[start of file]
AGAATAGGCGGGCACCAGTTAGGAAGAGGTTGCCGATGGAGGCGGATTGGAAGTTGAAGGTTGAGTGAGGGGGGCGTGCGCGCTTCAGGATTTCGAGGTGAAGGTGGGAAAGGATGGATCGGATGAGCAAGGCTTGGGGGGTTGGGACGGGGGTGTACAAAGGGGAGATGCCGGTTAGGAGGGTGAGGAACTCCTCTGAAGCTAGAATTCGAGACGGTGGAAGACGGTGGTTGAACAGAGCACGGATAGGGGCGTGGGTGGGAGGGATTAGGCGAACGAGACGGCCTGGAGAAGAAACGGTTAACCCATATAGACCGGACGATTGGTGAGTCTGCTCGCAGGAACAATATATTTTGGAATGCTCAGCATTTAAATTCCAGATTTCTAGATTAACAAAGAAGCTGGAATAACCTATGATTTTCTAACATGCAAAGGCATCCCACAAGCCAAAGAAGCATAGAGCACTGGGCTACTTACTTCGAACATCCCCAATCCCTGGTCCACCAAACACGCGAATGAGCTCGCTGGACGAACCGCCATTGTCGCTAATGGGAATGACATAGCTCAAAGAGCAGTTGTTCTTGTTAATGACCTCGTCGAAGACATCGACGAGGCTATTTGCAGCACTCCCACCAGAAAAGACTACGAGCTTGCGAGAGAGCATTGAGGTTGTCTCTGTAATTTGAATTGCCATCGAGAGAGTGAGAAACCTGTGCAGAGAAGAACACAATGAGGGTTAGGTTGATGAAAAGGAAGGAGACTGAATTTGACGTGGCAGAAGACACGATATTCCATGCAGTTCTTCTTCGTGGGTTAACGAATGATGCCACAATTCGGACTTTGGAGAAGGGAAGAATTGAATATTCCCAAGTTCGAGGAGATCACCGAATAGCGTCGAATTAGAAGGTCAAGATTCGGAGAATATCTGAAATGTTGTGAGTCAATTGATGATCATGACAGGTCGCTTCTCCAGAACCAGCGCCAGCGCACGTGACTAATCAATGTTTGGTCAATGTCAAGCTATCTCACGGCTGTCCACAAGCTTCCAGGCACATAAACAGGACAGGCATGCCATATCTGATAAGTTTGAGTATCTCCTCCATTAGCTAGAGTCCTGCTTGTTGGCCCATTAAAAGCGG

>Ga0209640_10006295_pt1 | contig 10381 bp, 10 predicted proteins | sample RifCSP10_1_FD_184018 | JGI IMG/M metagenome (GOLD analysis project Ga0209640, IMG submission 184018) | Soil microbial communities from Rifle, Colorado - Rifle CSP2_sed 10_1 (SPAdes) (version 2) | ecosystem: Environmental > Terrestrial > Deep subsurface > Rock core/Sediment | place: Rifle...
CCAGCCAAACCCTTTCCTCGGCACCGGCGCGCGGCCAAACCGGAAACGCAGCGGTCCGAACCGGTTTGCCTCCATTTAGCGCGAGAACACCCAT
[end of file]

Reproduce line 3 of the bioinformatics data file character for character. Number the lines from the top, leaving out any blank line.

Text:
CCAGCCAAACCCTTTCCTCGGCACCGGCGCGCGGCCAAACCGGAAACGCAGCGGTCCGAACCGGTTTGCCTCCATTTAGCGCGAGAACACCCAT